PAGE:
Getting a Divorce in Missouri
It is not required to provide proof of fault to obtain a divorce in Missouri. “Fault” can refer to various marital misconducts, such as a spouse committing adultery, abandonment, prolonged separation, or other evidence that illustrate the impossibility of continuing the marriage.
The court’s sole determination is to establish that the marriage is irretrievably broken without any realistic possibility of reconciliation. This type of divorce is commonly referred to as a no-fault divorce in Missouri.
Missouri is a modified no-fault divorce state. And although evidence of fault is not required to get a divorce, it can be significant to specific parts of a divorce process, including spousal maintenance or alimony and property division.
Missouri No-Fault Divorces
For a judge to grant a Dissolution of Marriage (formerly called a “divorce”), the judge must find that there is no reasonable likelihood that that marriage can be preserved and that the marriage is irretrievably broken. In the overwhelming majority of cases, the parties agree to both points.
However, if a court does not find sufficient evidence to support this conclusion, it has the discretion to either deny a divorce or grant a judgment of legal separation.
The evidentiary standard to establish that a divorce is “irretrievably broken” is generally not hard to meet. It often suffices for one spouse to initiate a divorce filing while the other spouse does not contest the irreparable breakdown of the marriage.
Missouri is a “No-Fault” State, Except…
What if one spouse denies the marriage is “irretrievably broken?” If either party denies under oath that the marriage is irretrievably broken, the party seeking the dissolution of marriage must plead (meaning say in a paper signed under oath and filed with the court), one of the following:
(a) the respondent spouse committed adultery and the petitioner finds it intolerable to live with the respondent; OR
(b) the respondent has behaved in such a way that the petitioner cannot reasonably be expected to live with the respondent; OR
(c) the respondent has abandoned the petitioner for a continuous period of at least six months preceding the presentation of the petition; OR
(d) the parties to the marriage have lived separate and apart by mutual consent for a continuous period of twelve months immediately preceding the filing of the petition; OR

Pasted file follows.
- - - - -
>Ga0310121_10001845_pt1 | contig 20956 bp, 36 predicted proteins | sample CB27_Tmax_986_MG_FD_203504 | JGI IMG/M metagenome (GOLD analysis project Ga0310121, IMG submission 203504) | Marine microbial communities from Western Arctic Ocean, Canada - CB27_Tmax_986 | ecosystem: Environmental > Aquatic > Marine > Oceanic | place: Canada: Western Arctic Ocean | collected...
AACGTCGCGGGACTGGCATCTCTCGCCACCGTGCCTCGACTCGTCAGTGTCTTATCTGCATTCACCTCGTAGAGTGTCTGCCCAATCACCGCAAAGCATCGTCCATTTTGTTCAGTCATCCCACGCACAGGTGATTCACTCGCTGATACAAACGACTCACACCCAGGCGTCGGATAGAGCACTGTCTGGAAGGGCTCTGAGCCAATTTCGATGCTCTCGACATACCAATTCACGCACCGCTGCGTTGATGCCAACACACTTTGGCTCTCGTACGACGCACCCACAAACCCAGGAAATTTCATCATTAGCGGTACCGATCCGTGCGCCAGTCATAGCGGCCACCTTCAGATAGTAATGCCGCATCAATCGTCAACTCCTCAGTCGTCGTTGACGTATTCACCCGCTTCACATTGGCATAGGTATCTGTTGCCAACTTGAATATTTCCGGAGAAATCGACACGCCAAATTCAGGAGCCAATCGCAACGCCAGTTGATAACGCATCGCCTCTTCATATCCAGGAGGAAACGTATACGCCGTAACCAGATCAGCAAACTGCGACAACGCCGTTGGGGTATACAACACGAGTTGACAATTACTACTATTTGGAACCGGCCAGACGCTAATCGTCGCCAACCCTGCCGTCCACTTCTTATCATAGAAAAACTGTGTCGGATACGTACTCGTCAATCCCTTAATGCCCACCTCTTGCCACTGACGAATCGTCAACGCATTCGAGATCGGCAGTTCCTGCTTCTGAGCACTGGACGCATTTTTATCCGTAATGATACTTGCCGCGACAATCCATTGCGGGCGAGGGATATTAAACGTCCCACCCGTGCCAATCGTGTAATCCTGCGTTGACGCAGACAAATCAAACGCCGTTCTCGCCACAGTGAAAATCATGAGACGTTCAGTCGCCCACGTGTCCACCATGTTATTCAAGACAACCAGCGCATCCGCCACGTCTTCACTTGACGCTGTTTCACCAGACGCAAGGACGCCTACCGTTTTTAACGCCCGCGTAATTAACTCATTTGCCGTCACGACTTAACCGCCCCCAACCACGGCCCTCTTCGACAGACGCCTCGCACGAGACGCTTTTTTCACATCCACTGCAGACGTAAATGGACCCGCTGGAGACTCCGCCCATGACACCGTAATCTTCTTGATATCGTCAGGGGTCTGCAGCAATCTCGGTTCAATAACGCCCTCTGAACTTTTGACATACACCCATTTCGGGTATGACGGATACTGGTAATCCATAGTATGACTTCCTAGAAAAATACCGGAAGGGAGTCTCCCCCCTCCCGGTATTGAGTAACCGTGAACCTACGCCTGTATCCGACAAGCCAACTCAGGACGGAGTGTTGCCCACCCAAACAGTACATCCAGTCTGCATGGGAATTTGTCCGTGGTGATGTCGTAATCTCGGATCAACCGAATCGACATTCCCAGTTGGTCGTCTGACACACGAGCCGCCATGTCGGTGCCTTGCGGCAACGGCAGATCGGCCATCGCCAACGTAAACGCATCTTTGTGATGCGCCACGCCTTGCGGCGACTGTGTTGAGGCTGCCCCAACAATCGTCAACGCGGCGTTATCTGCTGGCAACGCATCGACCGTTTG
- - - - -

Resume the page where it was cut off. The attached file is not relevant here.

(e) the parties to the marriage have lived separate and apart for a continuous period of at least twenty-four months preceding the filing of the petition.
If the basis upon which the request for a dissolution of marriage is that “the respondent has behaved in such a way that the petitioner cannot reasonably be expected to live with the respondent”, the party making that claim should be prepared to state in a pleading the specific behaviors that are the basis for the claim.
In other words, the filing party must establish “fault.” Evidence of situations or conducts that can be considered as “fault” may be relevant or even necessary.
In addition, the spouse who committed some form of misconduct can be ordered by the court to pay a higher amount of spousal maintenance. The same applies if the tables are turned. The court may reduce the amount of alimony paid to the spouse who committed misconduct.
Moreover, misconduct by one spouse can result in a court awarding a greater share of marital property to the other spouse.
When Fault Is Not Relevant in a Missouri Divorce
Missouri law considers that fault is not relevant for the child support determination. It states that Missouri courts should determine child support without considering potential marital misconduct.
It’s similar when it comes to child custody and visitation. The most important factor is the best interest of the child. Evidence of fault or marital misconduct can be considered only if it affects the child’s well-being.
How Can a Divorce Attorney Help?
When you file your divorce paperwork, bear in mind that there is a 30-day waiting period before the judge can grant a final dissolution judgment. However, a divorce process typically lasts longer. An experienced divorce attorney familiar with local divorce laws can make sure your rights are protected if you want to file for divorce in Missouri.
For more questions on no-fault divorce in Missouri, reach out to a family law attorney at The Carson Law Firm.